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ARCHIVES: 100 Mile Soccer Association ran day-long registration event in 2004

From the Free Press Archives
From the Free Press Archives

10 YEARS AGO (2014): South Cariboo musician Candace Copley was trying to drum up support for her music in a competition by having a social media presence on Twitter. This was done in order to try to help her win CBC Searchlight as she was trying to get some mouse clicks on its website. Copley was a resident of Lac La Hache, and was known for performing around 100 Mile House including playing guitar at the farmers’ market. Eight of her songs were profiled on CBC Searchlight’s website, and fans could vote for her music ten times per day. The grand prize for CBC Searchlight overall was $20,000 of music equipment, professional recording time from CBC Music as well as a high-profile music showcase.

20 YEARS AGO (2004): The 100 Mile Soccer Association had a massive registration day - known as the Hun City Soccerfest. It offered shopping, registration for all levels, as well as fifty or so jobs that needed filling that season. The reason they needed more volunteer help was because the 100 Mile Soccer Association had joined up with the BC Soccer Association - which had meant more administrative work. Harold Capnerhurst stated that it was good that there were more than the usual amount of volunteers who had signed up that Soccerfest. Around 468 kids had registered and because some parents did not realize the registration was for one day only, a grace period was extended that lasted until April 3.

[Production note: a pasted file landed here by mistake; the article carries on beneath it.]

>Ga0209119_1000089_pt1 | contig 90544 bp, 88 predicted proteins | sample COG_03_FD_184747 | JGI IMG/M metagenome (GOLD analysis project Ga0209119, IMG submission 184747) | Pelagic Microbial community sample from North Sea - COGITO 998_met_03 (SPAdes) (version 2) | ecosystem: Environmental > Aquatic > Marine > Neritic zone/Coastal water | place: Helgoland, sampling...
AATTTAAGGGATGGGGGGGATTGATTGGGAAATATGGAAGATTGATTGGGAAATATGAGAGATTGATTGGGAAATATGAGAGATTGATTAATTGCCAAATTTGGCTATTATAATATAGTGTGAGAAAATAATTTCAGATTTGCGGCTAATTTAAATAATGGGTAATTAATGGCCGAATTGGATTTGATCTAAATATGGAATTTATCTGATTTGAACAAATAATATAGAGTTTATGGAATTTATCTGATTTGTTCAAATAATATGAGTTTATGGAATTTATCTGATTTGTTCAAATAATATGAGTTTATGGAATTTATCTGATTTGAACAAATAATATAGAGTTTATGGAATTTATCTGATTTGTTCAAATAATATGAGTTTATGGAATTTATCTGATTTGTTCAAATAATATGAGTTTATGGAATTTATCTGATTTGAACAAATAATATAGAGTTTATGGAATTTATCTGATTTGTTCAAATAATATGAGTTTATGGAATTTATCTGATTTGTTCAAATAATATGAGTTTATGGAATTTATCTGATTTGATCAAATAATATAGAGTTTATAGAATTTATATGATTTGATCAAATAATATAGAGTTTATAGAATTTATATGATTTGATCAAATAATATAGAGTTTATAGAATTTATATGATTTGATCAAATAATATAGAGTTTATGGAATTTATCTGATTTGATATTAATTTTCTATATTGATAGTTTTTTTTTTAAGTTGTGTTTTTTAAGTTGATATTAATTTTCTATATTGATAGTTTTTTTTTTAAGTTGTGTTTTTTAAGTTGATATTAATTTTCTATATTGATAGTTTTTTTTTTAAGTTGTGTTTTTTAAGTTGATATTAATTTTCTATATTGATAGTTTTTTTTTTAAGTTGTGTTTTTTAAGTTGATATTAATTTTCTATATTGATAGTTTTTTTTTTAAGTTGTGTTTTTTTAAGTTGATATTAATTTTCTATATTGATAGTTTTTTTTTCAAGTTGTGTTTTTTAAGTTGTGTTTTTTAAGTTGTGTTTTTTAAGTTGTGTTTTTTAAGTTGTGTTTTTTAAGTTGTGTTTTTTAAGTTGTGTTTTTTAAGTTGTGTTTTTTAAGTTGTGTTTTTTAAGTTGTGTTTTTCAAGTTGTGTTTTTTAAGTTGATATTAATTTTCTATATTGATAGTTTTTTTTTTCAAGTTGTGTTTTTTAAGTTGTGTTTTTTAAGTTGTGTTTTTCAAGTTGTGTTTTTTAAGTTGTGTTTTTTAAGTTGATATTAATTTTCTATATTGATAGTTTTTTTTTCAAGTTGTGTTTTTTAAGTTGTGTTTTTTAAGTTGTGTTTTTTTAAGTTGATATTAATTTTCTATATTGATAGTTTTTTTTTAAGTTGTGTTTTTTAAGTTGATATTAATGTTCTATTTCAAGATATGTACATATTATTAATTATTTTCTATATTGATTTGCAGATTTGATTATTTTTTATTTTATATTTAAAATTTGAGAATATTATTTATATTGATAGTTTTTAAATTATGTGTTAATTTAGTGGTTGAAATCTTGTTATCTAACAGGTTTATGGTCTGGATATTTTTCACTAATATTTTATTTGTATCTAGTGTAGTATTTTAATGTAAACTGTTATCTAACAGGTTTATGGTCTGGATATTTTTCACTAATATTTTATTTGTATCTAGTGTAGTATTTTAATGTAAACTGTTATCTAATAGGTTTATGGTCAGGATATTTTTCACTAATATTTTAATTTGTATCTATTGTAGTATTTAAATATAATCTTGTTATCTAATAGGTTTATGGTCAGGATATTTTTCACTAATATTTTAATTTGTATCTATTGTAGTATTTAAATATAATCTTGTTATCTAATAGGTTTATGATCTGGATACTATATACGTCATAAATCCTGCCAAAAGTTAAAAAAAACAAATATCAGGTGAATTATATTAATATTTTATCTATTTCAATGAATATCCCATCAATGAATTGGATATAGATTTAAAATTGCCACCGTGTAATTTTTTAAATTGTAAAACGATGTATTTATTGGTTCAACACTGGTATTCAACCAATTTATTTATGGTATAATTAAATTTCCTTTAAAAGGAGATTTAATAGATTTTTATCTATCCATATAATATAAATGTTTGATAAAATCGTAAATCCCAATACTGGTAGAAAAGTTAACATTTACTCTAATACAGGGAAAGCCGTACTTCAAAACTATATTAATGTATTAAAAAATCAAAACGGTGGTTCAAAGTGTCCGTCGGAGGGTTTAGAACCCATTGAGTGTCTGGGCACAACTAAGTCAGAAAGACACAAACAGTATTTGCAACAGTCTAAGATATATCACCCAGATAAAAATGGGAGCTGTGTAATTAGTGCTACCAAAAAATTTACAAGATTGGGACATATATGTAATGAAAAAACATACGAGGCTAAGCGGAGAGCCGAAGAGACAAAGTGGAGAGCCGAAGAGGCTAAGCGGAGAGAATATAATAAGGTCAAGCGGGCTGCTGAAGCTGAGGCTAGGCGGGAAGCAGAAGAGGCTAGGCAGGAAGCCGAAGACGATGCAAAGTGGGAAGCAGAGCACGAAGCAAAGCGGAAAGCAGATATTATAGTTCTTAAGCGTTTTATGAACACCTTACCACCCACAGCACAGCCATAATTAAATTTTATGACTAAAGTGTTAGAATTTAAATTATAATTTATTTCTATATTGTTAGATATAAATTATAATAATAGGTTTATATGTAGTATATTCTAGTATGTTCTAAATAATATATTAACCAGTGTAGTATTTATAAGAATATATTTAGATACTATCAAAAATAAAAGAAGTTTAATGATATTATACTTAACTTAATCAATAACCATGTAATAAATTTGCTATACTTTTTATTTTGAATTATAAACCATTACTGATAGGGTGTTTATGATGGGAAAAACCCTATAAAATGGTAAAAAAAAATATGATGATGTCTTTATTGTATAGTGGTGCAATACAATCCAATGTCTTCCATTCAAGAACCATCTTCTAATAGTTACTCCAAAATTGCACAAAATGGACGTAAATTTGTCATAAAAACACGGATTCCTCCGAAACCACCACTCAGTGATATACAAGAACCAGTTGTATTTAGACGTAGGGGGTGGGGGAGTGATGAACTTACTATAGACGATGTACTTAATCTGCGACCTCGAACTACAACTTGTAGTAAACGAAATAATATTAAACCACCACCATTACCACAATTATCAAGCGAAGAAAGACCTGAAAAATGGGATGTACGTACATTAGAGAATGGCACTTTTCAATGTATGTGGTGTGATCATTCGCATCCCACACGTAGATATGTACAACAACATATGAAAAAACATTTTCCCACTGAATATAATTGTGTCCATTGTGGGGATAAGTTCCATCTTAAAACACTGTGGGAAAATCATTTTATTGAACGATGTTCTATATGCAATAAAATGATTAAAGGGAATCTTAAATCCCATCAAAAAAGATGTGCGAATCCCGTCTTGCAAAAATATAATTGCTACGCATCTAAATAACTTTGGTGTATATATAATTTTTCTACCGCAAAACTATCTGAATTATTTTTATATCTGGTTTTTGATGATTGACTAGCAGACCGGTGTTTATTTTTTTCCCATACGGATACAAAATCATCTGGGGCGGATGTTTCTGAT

30 YEARS AGO (1994): The budget for School District 27 was going to be tight as the district received only a marginal increase in funding, which was not enough to offset increased costs. About $55 million was received by the district - an increase of only .66 per cent from 1993. Superintendent Brian Butcher said the reason for the tighter budget was because of “fixed cost increases and regular inflationary pressures,” adding that he had gone through the budget again and again to reduce costs.

40 YEARS AGO (1984): Jim Bann, the former chairman of Cariboo College (now Thompson Rivers University) and chairman of School District 27, was critical of the BC government’s decision to get rid of general interest courses at Cariboo College - saying that it was taking the community out of the college. He said it was the culmination of efforts to turn community colleges into vocational centers. Bann also noted that not every college in BC had cut their general interest courses. Bann was the chairman of Cariboo College before the BC government removed all school board trustees from college boards in January of that year.

About the Author: Misha Mustaqeem

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